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Crimean Tatars Mark Anniversary Of Stalin-Era Deportations

Police in Simferopol warned participants that the event was unauthorized but otherwise did not interfere.

SIMFEROPOL -- Dozens of Crimean Tatars have marked the anniversary of the Stalin-era deportations from the Black Sea peninsula, with police warning participants that the event was unauthorized but otherwise not interfering.

The May 18 event, held in the peninsula's capital city Simferopol, took place without incident or any reported detentions, even as some participants argued with law enforcement officials.

Around 100 people recited prayers at a city park where a small monument stands to the tens of thousands who died during the 1944 deportations.

Some participants dressed in traditional garb, while others carried the flag of the Crimean Tatar community. Several elderly survivors recalled their experiences from the deportations.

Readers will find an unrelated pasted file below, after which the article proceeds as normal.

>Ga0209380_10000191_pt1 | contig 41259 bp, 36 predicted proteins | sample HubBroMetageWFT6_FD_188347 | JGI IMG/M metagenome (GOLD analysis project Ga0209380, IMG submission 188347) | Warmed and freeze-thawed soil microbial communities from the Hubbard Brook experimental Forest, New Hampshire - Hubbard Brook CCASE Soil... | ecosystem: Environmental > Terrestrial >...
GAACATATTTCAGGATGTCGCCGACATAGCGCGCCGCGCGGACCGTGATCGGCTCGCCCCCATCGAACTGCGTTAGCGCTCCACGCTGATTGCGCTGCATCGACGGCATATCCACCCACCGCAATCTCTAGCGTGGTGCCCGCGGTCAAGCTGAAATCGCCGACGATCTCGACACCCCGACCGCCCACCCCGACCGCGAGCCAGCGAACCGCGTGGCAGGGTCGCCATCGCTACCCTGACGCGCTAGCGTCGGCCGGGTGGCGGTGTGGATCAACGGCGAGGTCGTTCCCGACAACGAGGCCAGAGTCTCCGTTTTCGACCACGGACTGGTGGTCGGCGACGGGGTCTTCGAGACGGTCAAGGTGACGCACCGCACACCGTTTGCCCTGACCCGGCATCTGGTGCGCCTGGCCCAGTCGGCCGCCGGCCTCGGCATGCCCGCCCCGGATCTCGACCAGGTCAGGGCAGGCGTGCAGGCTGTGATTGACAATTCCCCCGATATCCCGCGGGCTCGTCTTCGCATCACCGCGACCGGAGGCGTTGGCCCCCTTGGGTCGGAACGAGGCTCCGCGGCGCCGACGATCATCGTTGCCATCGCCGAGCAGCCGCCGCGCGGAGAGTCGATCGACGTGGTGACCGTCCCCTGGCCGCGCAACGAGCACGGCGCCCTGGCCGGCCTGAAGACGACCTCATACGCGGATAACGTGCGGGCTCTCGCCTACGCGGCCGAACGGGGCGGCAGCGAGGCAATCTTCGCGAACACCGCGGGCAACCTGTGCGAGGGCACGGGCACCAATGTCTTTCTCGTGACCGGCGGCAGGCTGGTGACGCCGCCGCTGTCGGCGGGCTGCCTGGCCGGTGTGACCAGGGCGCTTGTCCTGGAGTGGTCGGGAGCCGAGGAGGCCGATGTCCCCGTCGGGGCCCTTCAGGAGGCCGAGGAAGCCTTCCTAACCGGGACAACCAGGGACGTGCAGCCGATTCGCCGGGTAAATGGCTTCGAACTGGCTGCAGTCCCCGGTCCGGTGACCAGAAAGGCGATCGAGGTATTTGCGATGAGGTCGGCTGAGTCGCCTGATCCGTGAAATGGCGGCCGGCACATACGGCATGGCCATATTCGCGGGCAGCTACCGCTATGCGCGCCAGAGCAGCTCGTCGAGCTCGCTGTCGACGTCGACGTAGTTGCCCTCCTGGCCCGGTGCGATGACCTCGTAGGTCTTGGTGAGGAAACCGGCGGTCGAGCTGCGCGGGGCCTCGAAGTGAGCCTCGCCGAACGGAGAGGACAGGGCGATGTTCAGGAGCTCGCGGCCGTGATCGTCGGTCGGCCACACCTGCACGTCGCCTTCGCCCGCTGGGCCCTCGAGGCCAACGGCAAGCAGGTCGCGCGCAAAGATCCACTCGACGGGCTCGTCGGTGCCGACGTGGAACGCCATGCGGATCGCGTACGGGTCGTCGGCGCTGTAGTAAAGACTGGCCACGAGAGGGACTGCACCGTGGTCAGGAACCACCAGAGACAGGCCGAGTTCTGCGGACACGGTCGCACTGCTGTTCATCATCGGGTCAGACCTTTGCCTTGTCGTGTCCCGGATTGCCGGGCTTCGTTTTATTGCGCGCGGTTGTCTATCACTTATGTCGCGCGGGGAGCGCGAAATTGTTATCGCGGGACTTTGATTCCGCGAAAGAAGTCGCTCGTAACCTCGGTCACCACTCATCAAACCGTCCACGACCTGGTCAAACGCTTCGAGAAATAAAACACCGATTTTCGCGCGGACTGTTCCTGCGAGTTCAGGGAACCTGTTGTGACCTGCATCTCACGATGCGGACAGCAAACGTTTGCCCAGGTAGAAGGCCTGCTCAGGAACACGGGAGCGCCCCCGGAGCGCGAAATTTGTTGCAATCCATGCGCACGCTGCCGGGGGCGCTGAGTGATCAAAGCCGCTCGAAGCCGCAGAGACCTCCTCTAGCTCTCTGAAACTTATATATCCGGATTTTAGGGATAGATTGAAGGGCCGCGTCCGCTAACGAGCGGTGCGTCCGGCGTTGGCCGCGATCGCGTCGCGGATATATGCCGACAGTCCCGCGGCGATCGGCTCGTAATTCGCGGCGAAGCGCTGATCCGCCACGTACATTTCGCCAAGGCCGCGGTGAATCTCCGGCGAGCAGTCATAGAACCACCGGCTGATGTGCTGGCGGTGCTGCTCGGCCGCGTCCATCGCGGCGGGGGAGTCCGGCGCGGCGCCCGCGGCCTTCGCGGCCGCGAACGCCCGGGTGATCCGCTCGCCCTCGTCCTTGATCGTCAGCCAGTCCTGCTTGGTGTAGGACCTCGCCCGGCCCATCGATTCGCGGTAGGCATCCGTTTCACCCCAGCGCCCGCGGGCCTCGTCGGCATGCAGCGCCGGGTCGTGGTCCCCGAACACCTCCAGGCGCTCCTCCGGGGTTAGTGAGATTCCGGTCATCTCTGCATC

Тhe Black Sea peninsula was annexed by Russia in March 2014.

The Crimean Tatar community has refused to recognize Russia's assertion of authority over the region, and many activists have been harassed or detained.

When You Think About Crimea, Think Crimean Tatars. Here's Why.
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In May 1944, Soviet dictator Josef Stalin ordered the community deported, accusing them of collaboration with the Nazis.

Tens of thousands died during the operation and during the first severe months in Kazakhstan and other remote parts of the Soviet Union.

They were only allowed to begin returning to Crimea in the late 1980s.